The Making of Stanley Kubrick’s A Clockwork Orange

Over forty years after its release, Stan­ley Kubrick­’s film adap­ta­tion of Antho­ny Burgess’ nov­el A Clock­work Orange retains all its aes­thet­ic and vis­cer­al impact. Cinephiles would expect this of any­thing by a per­fec­tion­ist auteur like Kubrick, but as it usu­al­ly goes, works of pop­u­lar art that grow instant­ly famous for their shock val­ue tend not to hold their artis­tic val­ue. How this par­tic­u­lar pic­ture man­aged that trick makes up the implic­it sub­ject of the 30-minute doc­u­men­tary Mak­ing A Clock­work Orange, avail­able to watch on YouTube. Here was a film con­tro­ver­sial enough, and alleged­ly inspi­ra­tional of enough real-life crime, that Kubrick him­self pulled it from dis­tri­b­u­tion in the Unit­ed King­dom. What did the direc­tor and his many col­lab­o­ra­tors have to do to make a film whose own tagline calls “the adven­tures of a young man whose prin­ci­pal inter­ests are rape, ultra-vio­lence and Beethoven” obscu­ri­ty-proof? Mak­ing A Clock­work Orange’s answer: they had to think hard and work long at every sin­gle aspect of the cin­e­mat­ic craft.

Offered a com­par­a­tive­ly low bud­get of $2.2 mil­lion, Kubrick and his team had to con­struct an ambigu­ous­ly futur­is­tic dystopi­an Lon­don and an entire way­ward youth cul­ture with­in it. For­mer mem­bers of this team describe the direc­tor as a “sponge,” hear­ing every last idea any­one could offer him and adapt­ing them to his and Burgess’ hybrid vision. He worked not from a script but straight from the nov­el, exhaus­tive­ly attack­ing each page from every pos­si­ble visu­al approach. He and his design­ers sat down with stacks of archi­tec­tur­al mag­a­zines to find the ugli­est pos­si­ble mid­cen­tu­ry build­ings in which to shoot. Apply­ing to pro­tag­o­nist Alex deLarge a sin­gle set of false eye­lash­es came from a hunch by the make­up spe­cial­ist. And Alex belts out “Sin­gin’ in the Rain” dur­ing he and his gang of hoods’ fate­ful assault on the home of an elder­ly writer — a scene that assures you’ll nev­er quite hear Gene Kel­ly the same way again — because it’s the only song star Mal­colm McDow­ell hap­pened to know. Vio­lence, crime, pun­ish­ment, and even the Beethoven: A Clock­work Orange presents them all at the height of styl­iza­tion. This assures a per­ma­nent pur­chase on our con­scious­ness that grit­ty, effects-laden explic­it­ness can nev­er attain.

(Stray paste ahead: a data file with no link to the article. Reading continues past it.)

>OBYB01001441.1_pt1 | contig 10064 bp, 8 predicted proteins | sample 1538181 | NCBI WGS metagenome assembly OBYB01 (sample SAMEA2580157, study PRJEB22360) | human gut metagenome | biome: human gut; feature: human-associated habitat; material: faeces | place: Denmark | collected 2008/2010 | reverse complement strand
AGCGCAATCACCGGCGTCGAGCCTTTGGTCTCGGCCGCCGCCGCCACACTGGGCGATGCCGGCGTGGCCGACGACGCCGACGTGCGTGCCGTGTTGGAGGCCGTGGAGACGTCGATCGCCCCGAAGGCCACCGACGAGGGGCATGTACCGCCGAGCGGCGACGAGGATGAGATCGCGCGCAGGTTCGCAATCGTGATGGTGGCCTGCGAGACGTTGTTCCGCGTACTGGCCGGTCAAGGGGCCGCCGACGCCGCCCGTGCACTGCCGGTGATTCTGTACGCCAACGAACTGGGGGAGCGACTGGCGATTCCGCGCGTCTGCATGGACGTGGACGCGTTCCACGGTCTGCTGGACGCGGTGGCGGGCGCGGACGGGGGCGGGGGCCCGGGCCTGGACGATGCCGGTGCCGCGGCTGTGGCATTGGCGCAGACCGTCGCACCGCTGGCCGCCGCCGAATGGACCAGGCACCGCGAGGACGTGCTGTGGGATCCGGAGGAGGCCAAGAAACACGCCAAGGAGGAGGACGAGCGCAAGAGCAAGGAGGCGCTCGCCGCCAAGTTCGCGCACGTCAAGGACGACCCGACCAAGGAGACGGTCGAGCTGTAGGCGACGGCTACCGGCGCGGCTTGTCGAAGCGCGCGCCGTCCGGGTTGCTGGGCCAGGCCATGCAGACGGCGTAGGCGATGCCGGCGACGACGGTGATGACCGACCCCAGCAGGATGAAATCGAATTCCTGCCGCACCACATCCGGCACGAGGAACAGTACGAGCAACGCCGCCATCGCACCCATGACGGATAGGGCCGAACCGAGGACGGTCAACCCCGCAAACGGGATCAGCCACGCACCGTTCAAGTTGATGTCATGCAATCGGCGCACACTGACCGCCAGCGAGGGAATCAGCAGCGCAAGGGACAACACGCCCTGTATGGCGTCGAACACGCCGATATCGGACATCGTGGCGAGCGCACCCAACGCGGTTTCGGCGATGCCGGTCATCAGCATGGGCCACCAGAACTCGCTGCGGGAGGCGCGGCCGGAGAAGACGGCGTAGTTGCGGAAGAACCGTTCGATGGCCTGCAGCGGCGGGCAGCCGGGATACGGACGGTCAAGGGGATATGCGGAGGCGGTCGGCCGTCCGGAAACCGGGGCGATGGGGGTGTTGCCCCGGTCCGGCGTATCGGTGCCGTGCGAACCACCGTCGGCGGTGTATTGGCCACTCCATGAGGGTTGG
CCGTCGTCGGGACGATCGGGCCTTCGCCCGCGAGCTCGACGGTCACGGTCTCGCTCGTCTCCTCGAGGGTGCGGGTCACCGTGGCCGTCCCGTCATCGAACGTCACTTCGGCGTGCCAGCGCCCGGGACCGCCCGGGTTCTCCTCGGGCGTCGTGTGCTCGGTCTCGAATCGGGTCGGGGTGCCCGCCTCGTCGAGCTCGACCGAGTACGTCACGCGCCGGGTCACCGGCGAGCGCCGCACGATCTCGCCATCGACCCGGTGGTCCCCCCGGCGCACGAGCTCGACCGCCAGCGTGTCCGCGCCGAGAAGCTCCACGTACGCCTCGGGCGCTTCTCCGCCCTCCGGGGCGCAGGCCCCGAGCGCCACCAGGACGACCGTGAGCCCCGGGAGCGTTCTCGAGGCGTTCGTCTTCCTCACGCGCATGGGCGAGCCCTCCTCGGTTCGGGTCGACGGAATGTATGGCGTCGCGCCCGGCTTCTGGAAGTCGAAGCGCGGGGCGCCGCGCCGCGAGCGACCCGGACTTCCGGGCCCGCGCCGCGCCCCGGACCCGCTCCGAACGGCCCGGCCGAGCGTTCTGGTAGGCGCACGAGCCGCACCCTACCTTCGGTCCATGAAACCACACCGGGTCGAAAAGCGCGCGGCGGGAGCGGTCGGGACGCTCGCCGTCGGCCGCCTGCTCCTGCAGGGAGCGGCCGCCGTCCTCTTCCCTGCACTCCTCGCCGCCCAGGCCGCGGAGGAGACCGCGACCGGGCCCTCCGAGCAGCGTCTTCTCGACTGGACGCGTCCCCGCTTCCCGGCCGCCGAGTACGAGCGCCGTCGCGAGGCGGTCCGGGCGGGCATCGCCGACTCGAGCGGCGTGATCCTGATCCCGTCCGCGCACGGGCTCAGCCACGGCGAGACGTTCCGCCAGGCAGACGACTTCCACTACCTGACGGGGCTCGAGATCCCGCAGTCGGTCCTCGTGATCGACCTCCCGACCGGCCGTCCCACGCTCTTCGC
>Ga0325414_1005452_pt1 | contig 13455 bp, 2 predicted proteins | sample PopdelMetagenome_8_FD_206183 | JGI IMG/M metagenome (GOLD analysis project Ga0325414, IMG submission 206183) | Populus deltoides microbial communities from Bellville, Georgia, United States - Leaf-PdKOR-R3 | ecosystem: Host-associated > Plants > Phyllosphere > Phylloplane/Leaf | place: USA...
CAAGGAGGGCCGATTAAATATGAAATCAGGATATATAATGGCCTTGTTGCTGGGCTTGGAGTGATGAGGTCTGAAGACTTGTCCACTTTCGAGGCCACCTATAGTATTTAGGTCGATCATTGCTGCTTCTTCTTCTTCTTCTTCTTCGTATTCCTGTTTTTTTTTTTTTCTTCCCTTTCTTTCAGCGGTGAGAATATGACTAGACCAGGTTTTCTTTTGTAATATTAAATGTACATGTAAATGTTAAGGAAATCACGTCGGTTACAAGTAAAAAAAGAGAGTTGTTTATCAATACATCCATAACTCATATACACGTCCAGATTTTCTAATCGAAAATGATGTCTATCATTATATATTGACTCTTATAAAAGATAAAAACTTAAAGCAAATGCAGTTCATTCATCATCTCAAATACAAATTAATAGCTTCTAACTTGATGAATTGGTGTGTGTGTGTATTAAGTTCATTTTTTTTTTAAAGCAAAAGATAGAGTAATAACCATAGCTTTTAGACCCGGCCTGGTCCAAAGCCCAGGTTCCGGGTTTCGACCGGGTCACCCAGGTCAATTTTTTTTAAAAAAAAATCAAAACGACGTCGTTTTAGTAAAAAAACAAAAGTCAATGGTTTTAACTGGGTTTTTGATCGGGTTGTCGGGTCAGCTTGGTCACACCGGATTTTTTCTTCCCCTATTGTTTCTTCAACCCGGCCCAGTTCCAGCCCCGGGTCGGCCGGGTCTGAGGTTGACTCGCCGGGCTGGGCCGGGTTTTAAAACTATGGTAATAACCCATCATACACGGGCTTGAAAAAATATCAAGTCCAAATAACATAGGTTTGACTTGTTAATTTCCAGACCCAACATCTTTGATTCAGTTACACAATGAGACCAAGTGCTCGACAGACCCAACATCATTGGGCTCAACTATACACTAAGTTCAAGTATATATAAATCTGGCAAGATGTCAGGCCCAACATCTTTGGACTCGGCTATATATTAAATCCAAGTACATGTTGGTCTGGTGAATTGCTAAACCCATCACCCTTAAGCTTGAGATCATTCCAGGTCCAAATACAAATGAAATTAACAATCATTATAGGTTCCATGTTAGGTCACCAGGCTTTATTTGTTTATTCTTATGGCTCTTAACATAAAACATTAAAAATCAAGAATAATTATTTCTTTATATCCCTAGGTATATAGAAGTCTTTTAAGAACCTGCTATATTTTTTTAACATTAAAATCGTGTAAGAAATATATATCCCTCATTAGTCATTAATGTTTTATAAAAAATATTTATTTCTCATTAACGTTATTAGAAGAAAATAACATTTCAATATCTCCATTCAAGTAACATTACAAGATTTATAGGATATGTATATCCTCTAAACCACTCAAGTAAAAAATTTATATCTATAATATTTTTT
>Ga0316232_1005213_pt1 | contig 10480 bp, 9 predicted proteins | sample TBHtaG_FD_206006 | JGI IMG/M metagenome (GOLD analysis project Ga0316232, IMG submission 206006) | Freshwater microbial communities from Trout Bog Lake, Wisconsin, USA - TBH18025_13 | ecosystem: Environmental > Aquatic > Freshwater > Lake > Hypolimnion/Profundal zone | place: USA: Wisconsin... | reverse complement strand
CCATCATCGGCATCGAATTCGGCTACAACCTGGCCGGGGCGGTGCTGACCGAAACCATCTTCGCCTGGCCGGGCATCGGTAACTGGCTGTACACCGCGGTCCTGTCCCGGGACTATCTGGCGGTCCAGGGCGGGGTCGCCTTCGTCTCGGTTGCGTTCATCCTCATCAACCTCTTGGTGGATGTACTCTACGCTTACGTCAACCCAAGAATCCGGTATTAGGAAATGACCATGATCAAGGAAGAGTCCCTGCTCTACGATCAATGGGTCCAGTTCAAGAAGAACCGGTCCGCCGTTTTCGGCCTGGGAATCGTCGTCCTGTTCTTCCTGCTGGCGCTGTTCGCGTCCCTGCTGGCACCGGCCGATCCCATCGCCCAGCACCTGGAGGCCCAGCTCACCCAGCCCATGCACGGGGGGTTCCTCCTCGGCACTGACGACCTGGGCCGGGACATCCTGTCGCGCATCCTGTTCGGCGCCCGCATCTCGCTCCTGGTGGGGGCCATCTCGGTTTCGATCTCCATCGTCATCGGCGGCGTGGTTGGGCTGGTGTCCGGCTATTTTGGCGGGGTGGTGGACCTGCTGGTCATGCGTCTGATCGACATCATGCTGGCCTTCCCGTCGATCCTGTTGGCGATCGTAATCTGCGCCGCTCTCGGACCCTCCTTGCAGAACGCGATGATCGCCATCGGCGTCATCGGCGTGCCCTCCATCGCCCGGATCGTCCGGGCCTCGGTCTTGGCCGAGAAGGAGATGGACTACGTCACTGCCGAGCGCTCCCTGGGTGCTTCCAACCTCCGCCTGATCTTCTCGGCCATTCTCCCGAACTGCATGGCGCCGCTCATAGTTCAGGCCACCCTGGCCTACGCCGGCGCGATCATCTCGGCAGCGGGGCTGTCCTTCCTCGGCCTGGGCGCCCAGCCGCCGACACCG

Relat­ed con­tent:

Kubrick’s A Clock­work Orange: Mal­colm McDow­ell Looks Back

James Cameron Revis­its the Mak­ing of Kubrick’s 2001: A Space Odyssey

Stan­ley Kubrick: A Life in Pic­tures

Col­in Mar­shall hosts and pro­duces Note­book on Cities and Cul­ture. Fol­low him on Twit­ter at @colinmarshall.

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  • Tamaresque says:

    One of my favourite films. As well as that, once I tried to read the book, I was so grate­ful that Kubrick made the film as I found the book’s lan­guage far too dif­fi­cult to com­pre­hend.

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